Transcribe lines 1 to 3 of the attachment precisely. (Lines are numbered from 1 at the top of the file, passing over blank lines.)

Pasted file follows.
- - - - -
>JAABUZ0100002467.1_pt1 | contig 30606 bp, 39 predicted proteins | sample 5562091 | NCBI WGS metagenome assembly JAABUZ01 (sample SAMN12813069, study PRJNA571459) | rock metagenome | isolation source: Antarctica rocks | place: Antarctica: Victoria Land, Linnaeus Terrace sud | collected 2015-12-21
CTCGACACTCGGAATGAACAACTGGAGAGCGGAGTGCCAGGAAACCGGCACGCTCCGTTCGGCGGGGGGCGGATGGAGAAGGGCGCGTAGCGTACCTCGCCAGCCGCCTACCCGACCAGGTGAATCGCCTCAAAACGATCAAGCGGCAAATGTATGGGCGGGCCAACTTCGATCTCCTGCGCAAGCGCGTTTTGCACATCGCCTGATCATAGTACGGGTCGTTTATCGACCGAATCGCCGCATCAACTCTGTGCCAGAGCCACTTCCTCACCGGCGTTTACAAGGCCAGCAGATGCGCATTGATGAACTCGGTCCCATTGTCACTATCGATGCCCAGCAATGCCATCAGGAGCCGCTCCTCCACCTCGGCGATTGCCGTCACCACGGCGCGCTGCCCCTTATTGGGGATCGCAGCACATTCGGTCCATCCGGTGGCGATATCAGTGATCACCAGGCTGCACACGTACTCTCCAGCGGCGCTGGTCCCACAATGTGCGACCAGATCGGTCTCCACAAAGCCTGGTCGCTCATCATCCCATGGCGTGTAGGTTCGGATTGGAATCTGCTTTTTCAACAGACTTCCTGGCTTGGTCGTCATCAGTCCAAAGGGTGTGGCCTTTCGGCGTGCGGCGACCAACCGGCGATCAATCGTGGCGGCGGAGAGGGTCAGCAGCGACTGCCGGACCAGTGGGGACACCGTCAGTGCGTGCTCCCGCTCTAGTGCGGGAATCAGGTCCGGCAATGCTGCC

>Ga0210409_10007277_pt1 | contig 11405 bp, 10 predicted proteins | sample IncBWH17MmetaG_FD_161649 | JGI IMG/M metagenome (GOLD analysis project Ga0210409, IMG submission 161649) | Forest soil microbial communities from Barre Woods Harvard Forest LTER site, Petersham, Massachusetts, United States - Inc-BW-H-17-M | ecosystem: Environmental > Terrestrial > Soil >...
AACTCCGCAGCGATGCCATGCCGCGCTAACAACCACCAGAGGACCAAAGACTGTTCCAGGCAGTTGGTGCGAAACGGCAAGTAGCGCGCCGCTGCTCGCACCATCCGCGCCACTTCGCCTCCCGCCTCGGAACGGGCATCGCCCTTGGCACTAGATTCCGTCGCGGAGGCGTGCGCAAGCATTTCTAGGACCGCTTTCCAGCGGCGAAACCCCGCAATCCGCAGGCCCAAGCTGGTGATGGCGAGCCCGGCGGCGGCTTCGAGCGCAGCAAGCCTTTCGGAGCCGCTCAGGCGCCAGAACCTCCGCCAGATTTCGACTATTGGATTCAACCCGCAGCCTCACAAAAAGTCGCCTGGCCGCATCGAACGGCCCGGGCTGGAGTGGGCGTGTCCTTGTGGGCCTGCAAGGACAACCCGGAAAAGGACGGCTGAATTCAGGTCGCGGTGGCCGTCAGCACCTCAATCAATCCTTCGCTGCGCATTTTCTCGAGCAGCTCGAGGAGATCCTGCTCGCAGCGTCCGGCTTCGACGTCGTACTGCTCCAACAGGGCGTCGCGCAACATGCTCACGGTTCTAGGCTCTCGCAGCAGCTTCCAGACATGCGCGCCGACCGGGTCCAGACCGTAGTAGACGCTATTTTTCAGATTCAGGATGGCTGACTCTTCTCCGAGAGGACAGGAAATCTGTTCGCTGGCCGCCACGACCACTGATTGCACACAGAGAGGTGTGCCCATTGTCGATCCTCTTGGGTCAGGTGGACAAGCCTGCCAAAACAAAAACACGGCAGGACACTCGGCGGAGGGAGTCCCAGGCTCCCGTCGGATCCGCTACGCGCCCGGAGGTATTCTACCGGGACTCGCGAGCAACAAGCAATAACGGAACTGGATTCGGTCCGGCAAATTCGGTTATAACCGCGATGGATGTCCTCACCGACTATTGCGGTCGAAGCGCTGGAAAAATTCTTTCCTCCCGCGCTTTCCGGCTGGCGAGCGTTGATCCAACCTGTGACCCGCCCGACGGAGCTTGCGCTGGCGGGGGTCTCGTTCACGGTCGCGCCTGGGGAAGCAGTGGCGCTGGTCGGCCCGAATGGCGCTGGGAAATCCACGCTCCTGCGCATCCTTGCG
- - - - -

>JAABUZ0100002467.1_pt1 | contig 30606 bp, 39 predicted proteins | sample 5562091 | NCBI WGS metagenome assembly JAABUZ01 (sample SAMN12813069, study PRJNA571459) | rock metagenome | isolation source: Antarctica rocks | place: Antarctica: Victoria Land, Linnaeus Terrace sud | collected 2015-12-21
CTCGACACTCGGAATGAACAACTGGAGAGCGGAGTGCCAGGAAACCGGCACGCTCCGTTCGGCGGGGGGCGGATGGAGAAGGGCGCGTAGCGTACCTCGCCAGCCGCCTACCCGACCAGGTGAATCGCCTCAAAACGATCAAGCGGCAAATGTATGGGCGGGCCAACTTCGATCTCCTGCGCAAGCGCGTTTTGCACATCGCCTGATCATAGTACGGGTCGTTTATCGACCGAATCGCCGCATCAACTCTGTGCCAGAGCCACTTCCTCACCGGCGTTTACAAGGCCAGCAGATGCGCATTGATGAACTCGGTCCCATTGTCACTATCGATGCCCAGCAATGCCATCAGGAGCCGCTCCTCCACCTCGGCGATTGCCGTCACCACGGCGCGCTGCCCCTTATTGGGGATCGCAGCACATTCGGTCCATCCGGTGGCGATATCAGTGATCACCAGGCTGCACACGTACTCTCCAGCGGCGCTGGTCCCACAATGTGCGACCAGATCGGTCTCCACAAAGCCTGGTCGCTCATCATCCCATGGCGTGTAGGTTCGGATTGGAATCTGCTTTTTCAACAGACTTCCTGGCTTGGTCGTCATCAGTCCAAAGGGTGTGGCCTTTCGGCGTGCGGCGACCAACCGGCGATCAATCGTGGCGGCGGAGAGGGTCAGCAGCGACTGCCGGACCAGTGGGGACACCGTCAGTGCGTGCTCCCGCTCTAGTGCGGGAATCAGGTCCGGCAATGCTGCC

>Ga0210409_10007277_pt1 | contig 11405 bp, 10 predicted proteins | sample IncBWH17MmetaG_FD_161649 | JGI IMG/M metagenome (GOLD analysis project Ga0210409, IMG submission 161649) | Forest soil microbial communities from Barre Woods Harvard Forest LTER site, Petersham, Massachusetts, United States - Inc-BW-H-17-M | ecosystem: Environmental > Terrestrial > Soil >...